The KGB’s 7th Directorate was focused on surveillance of Russian citizens abroad. India was a major priority for both the American CIA and Soviet KGB in the 1970s and 1980s. Most of their work focused on steering government policy and popular opinion through influence operations, such as printing articles and publications favorable to one country or the other. During the 1970s the KGB had more agents in place in India than in any other third-world nation.
Declassified CIA documents reveal that through the mid-1980s, the KGB successfully emplaced more than 1,600,000 articles in various papers of the Indian press, which at the time was considered to be the freest press in the entire Third World. The Soviets gained such complete access that amongst themselves they began referring to it as the “Press TASS of India”, TASS being the official Soviet news agency headquartered in Moscow.
The KGB was estimated to have 100 times more influence over the Indian press than they exercised over press outlets in NATO countries. The KGB also covertly financed the publication of books and distributed more than 25,000,000 magazines and pamphlets; all of which portrayed the Soviet Union in a positive light.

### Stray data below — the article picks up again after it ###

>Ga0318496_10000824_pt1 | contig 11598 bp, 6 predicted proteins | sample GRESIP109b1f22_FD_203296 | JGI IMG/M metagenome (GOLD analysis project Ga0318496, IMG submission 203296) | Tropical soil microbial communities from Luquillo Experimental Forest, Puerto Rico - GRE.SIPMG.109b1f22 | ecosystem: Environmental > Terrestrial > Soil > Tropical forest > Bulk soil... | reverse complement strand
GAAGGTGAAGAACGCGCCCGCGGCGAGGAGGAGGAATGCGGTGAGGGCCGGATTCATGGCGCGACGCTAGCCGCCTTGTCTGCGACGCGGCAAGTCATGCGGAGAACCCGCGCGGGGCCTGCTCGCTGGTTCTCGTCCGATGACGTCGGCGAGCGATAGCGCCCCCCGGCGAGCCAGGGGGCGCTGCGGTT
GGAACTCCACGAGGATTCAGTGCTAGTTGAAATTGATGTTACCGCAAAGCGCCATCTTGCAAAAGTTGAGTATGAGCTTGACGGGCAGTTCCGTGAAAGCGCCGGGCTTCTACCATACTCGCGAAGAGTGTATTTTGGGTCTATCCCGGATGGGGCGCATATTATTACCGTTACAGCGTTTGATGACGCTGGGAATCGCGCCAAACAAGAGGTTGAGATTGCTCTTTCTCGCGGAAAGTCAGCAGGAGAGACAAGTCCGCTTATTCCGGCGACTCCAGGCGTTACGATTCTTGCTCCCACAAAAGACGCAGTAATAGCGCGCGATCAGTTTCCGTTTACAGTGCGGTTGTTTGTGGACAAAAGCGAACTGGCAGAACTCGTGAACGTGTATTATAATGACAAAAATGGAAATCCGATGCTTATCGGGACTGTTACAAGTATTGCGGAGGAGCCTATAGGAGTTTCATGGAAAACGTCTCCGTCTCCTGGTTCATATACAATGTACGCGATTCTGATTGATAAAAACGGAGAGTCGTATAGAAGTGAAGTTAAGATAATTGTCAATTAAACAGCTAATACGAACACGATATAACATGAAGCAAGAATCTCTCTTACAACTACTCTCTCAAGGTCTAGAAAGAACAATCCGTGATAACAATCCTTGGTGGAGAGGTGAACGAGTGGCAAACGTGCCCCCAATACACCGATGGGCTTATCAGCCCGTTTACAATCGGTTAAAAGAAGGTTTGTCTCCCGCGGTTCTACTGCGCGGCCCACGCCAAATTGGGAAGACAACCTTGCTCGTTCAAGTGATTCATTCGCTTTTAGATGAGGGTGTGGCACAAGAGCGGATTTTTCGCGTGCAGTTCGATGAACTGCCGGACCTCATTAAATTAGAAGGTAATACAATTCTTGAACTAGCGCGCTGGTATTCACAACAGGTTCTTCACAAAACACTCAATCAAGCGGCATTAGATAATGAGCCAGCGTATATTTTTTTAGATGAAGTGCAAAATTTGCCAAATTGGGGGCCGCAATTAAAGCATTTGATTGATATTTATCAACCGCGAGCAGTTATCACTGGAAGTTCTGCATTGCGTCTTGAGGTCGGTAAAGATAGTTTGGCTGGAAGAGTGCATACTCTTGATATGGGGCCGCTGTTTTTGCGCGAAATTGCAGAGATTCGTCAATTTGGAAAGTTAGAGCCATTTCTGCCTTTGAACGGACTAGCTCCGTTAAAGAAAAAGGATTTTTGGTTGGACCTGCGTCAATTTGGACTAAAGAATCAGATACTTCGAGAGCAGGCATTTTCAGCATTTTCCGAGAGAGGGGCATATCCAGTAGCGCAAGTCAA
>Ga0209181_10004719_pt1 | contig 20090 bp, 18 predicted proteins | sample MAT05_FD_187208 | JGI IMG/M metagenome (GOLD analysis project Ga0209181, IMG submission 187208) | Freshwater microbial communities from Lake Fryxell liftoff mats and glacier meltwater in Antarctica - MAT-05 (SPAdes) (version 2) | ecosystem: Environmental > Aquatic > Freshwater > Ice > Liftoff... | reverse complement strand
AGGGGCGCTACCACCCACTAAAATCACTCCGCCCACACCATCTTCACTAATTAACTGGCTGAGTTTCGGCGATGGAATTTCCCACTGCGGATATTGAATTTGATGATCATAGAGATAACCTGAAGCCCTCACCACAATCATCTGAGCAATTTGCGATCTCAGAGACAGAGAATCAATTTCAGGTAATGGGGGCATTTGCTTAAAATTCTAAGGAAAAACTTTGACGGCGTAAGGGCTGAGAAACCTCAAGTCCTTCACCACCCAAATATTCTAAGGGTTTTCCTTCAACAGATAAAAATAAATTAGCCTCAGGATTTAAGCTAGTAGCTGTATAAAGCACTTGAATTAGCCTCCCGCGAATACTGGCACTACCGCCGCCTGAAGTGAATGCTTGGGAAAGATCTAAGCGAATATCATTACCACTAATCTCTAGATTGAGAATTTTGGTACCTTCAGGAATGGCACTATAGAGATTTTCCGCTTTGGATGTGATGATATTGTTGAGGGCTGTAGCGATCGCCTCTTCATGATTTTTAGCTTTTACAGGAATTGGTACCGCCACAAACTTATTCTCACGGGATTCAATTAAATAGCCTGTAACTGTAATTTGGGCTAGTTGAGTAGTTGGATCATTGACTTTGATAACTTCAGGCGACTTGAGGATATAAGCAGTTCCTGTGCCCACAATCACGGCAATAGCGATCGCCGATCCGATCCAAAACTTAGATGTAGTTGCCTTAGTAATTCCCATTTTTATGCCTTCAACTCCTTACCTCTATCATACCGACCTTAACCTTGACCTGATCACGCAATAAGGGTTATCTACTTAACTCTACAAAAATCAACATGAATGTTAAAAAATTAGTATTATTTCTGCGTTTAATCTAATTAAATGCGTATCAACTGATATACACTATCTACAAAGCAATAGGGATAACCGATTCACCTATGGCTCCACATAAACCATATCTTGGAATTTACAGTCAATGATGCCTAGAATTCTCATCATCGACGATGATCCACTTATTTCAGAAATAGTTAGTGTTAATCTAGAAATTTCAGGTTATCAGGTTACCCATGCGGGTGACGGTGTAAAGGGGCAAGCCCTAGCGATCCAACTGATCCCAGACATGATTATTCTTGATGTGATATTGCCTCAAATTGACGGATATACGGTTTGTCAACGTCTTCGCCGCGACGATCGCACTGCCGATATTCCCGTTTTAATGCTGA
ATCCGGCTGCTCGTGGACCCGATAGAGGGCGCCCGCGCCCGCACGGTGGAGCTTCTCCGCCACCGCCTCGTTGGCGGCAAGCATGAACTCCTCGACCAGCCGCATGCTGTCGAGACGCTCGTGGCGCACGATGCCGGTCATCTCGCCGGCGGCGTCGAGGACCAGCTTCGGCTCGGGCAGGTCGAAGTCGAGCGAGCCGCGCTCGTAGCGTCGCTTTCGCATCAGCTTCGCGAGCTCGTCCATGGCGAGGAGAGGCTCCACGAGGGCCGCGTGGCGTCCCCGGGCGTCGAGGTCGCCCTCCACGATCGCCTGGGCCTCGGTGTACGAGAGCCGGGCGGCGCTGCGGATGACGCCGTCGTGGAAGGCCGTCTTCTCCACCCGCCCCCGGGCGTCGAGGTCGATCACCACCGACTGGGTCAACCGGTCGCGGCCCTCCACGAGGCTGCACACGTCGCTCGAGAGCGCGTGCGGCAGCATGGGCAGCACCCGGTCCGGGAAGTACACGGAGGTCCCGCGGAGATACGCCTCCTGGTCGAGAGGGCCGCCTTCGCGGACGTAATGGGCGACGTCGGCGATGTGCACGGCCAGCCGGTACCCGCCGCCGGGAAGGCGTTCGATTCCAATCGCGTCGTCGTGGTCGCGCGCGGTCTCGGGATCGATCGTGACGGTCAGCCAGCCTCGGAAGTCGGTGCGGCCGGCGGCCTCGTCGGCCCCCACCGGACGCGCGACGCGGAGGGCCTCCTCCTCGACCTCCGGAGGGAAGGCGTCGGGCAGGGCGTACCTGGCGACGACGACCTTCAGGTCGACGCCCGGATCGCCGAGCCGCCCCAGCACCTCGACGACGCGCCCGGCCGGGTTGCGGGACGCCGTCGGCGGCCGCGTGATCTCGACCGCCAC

The Mitrokhin Archive, an extensive collection of handwritten notes by a KGB archivist written over the course of 30 years, revealed in 1992 the fullest picture yet of KGB activities in India. Among them were the near-complete control over Indian Prime Minister Indira Gandhi, India’s first female prime minister who held office two times until her assassination in 1984.
When she first accompanied her father (himself the Prime Minister of India at the time) to the Soviet Union in 1953 just after the death of Josef Stalin, the KGB made sure to surround her with handsome, attentive male admirers and make her feel as welcome and appreciated as possible. According to the archive, the KGB referred to her by the code name Vano. In later years, after strengthening their hold over her, Soviet agents regularly delivered suitcases full of cash to the Prime Minister’s residence, although she never even bothered to return the empty cases.
The KGB also worked hard on gaining influence over local cultural groups and spreading disinformation about the true interests and intentions of official US policy towards India. These included operations to link the United States to the assassination of Indira Gandhi and planting false stories that the US Ambassador to the United Nations was working on a plan to balkanize India.
In fact, through the 1970s, the KGB spent so much money and exercised so much control that they were practically the dominant force in Indian politics and government. At one time the CIA estimated there were approximately 50-80 KGB and GRU agents in country. A relatively small number of highly capable agents were able to wield tremendous influence over one of the largest countries in the world.